2 2.1

SVD yields

0.42 0.91 3.20 0 0.70 0.71

U= ; = ; V =

0.91 0.42 0 0.093 0.71 0.70

moves outputs in the same direction

The Condition Number

(G)

(G) =

(G)

dependence of input-output gain: ill-conditioned system

to compensate for ill-conditioning, controller must also have widely

differing gains in different directions; sensitive to model uncertainty

scaling dependent ill-conditioning may not be a problem, e.g.,

100 0

G=

0 1

minimized condition number

D1 ,D2

SVD generalizes the concept of gain, but not phase

singular values generalize the concept of gain

but, no similar definition of phase for singular values

however, phase can be generalized if we instead consider the

eigenvalues i of G

Guxi = i uxi

arg i gives phase lag for eigenvector direction uxi

eigenvalues of G useful for analysis of closed-loop stability

Generalized Nyquist Theorem

Theorem 4.9 Let Pol denote the number of open-loop RHP poles in

the loop gain L(s). Then the closed-loop system (I + L(s))1 is stable

iff the Nyquist plot of det(I+L(s))

(i) makes Pol anti-clockwise encirclements of the origin, and

(ii) does not pass through the origin

(s) and apply Argument

Variation Principle

plot of det (I + L(j)) for [, ] is the generalized version of

the Nyquist plot.

note that the critical point is 0 with this definition.

Eigenvalue loci

the determinant can be written

Y

det(I + L) = (1 + i (L))

i

X

arg det [1 + L(j)] = arg (1 + i (j))

i

made by all the graphs of 1 + i (j), or equivalently, the

encirclements of 1 made by all i (j)

the Nyquist plot of i (L) are called eigenvalue loci

Why not eigenvalues for gain?

eigenvalues are gains for the special case that the inputs and

outputs are completely aligned (same direction); not too useful for

performance.

also, generalization of gain should satisfy matrix norm properties

kG1 + G2 k kG1 k + kG2 k - triangle inequality

kG1 G2 k kG1 kkG2 k - multiplicative property

the maximum eigenvalue (G) = |max (G)| (spectral radius) is not

a norm

Singular values for performance

Recall that the control error for setpoints is given by

e = Sr

hence

ke()k2

(S(j)) (S(j))

kr ()k2

(S(j)) small

more generally, introduce a frequency-dependent performance

weight wP (s) such that performance requirement is

kek2 1 1

(S) kwP Sk < 1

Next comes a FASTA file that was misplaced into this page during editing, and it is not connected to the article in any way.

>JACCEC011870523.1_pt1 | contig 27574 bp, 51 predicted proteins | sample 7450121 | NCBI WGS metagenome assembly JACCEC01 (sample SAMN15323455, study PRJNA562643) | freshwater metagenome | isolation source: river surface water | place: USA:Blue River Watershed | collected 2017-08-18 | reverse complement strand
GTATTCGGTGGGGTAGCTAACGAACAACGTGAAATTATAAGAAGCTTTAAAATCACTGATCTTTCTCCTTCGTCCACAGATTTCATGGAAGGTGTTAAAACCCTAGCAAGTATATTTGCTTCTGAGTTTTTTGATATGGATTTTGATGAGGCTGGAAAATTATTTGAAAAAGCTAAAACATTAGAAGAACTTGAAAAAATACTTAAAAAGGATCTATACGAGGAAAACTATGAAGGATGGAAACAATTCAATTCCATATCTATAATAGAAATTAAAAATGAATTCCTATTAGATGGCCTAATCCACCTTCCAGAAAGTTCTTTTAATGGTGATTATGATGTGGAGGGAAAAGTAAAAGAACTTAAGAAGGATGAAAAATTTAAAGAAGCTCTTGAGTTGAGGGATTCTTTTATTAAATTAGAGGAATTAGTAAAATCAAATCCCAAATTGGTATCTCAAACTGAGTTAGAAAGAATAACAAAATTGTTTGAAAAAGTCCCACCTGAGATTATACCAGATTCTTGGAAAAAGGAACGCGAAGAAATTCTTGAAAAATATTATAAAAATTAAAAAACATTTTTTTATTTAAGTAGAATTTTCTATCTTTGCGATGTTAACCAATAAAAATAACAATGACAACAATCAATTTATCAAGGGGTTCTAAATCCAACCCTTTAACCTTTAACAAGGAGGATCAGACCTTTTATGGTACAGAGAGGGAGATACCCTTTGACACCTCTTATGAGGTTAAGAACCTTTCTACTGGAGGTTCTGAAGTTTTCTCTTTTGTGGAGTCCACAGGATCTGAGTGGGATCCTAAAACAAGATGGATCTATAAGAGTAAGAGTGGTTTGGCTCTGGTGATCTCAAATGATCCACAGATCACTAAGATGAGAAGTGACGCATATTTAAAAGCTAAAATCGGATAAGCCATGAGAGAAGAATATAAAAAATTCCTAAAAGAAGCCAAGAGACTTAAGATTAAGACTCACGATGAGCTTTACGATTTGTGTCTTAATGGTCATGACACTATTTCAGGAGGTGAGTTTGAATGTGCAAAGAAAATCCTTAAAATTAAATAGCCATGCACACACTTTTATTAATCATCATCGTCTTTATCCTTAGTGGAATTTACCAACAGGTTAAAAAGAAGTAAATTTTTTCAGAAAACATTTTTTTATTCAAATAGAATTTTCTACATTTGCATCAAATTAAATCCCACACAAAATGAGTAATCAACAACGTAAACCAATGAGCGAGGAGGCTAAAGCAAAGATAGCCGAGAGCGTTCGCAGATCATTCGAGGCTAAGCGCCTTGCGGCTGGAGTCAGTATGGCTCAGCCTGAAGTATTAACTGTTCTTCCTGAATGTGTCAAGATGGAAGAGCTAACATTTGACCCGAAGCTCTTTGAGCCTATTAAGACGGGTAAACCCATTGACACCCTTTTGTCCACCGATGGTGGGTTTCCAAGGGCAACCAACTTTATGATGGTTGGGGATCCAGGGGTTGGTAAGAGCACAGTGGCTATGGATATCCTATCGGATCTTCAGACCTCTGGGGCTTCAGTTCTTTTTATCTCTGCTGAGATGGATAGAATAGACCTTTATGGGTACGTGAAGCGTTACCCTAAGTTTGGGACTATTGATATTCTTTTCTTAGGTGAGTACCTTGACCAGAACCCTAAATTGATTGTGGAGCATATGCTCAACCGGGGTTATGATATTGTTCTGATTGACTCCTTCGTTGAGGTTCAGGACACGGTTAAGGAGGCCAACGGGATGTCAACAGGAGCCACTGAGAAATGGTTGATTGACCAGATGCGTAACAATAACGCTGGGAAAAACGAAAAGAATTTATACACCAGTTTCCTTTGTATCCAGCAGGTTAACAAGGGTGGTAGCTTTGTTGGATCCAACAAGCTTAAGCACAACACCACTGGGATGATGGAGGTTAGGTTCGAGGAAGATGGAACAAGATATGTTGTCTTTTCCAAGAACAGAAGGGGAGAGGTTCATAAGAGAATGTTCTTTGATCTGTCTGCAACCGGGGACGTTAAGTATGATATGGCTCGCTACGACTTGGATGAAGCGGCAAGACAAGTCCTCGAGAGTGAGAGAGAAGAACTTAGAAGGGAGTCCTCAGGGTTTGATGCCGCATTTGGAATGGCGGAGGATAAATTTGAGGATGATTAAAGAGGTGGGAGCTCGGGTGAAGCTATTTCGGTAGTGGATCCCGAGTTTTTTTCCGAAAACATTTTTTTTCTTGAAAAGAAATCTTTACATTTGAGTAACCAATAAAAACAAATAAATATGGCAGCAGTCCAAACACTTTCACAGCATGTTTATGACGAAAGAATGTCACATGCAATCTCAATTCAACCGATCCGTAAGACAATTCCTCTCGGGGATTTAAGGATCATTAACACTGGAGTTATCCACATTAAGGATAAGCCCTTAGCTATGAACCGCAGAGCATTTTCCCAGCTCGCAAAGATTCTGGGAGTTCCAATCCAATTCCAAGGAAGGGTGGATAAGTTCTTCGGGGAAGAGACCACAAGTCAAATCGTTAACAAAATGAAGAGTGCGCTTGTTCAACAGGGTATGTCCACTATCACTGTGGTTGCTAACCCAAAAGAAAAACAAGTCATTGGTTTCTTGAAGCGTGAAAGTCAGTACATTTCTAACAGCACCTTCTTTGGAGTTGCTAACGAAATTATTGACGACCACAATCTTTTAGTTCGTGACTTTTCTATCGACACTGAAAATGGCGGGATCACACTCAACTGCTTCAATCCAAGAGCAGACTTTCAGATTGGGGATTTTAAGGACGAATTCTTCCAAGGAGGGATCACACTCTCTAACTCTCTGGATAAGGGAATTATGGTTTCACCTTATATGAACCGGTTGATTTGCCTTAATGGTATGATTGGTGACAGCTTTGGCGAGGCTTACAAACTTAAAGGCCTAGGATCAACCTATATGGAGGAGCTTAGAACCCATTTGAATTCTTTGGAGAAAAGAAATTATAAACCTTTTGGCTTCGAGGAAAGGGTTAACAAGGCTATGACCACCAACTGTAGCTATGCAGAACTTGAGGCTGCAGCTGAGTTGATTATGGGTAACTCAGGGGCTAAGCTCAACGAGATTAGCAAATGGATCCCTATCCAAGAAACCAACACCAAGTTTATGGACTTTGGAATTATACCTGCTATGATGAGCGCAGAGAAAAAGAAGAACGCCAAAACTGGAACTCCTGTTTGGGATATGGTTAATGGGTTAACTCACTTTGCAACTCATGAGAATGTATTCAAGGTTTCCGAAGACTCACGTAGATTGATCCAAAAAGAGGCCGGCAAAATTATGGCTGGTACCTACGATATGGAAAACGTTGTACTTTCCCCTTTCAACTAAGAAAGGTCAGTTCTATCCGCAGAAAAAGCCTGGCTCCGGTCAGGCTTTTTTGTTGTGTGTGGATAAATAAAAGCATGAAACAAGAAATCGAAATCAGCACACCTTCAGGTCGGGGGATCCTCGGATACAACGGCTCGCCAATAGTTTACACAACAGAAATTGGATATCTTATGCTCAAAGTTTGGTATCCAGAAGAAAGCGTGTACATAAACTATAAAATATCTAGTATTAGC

kr k2 |wP (j)| |wP |

Introduction to Multivariable Control Design

diagonal (decentralized control)

decoupling control

K (s) = k (s)G1 (s)

full compensation for directionality in G(s)

cheap disturbance compensation, e = SGd d

General Control Problem Formulation

transfer-function from w to z

1 signal based approach, e.g., w = [r d n]T and z = [e u]T

2 shaping the closed-loop, e.g., minimize k [wP S wT T ]T k. Identify

z and w so that z = (wP S wT T )w

See S&P on how to derive P for the two cases

Including uncertainty in the formulation

uncertainty (s) with bound kk 1

The role of uncertainty - control of heat-exchanger

Tc qc

Vc

qh Th

Vh

Model:

Tc 1 18.74 17.85 qC

=

TH 100s + 1 17.85 18.74 qH

Singular values of plant

max and min singular values of G

2

10

1

10

0

10

1

10

2

10

3

10

4

10 3 2 1 0 1

10 10 10 10 10

frequency [rad/min]

High-gain direction:

1 1

v = u =

1 1

Low-gain direction:

1 1

v= u=

1 1

Lecture 3:MIMO Systems () FEL3210 MIMO Control 32 / 41

Step Responses

q = q =1

H C

40

30 TC, TH

20

10

0

0 100 200 300 400 500

time [s]

qH= qC=1

40

30

20

10

TC

0

T

0 100 200 300H 400 500

time [s]

Lecture 3:MIMO Systems () FEL3210 MIMO Control 33 / 41

Decentralized control

Employ controller

c1 (s) 0

C(s) =

0 c2 (s)

and use inverse based loop shaping for each loop,

c 1

ci (s) = ; c = 0.1

s gii (s)

Singular values of decentralized controller

max and min singular values of C

1

10

0

10

1

10 3 2 1 0 1

10 10 10 10 10

frequency [rad/min]

Singular values of sensitivity function

max and min singular values of S

1

10

0

10

1

10

2

10

3

10 3 2 1 0 1

10 10 10 10 10

frequency [rad/min]

Decoupling control

Employ decoupler

c 1

C(s) = G (s)

s

Compensates for plant directionality by employing high (low) gain

in low-gain (high-gain) direction of plant.

Yields for sensitivity

s

S= I

s + c

i.e., same sensitivity in all directions.

Excellent (nominal) performance, but is it robust?

Singular values of sensitivity function

max and min singular values of S

1

10

0

10

1

10

2

10

3

10 3 2 1 0 1

10 10 10 10 10

frequency [rad/min]

Lecture 3:MIMO Systems () FEL3210 MIMO Control 38 / 41

Impact of uncertainty

0.1 0

Gp = G(I + ); =

0 0.1

Corresponds to 10% input uncertainty:

qH = 1.1qHc qC = 0.9qCc

uncertainty is on the change of the flows

Singular values of Sp

max and min singular values of S

p

1

10

0

10

1

10

2

10

3

10 3 2 1 0 1

10 10 10 10 10

frequency [rad/min]

stability)

Program

Next lecture: inherent limitations in MIMO control (Ch.6)

Lectures 5-8:

modeling uncertainty, analysis of robust stability (Ch. 7-8)

analysis of robust performance (Ch.8)

design/synthesis for robust stability and performance (Ch.9-10)

LMI formulations of robust control problems, control structure

design, course summary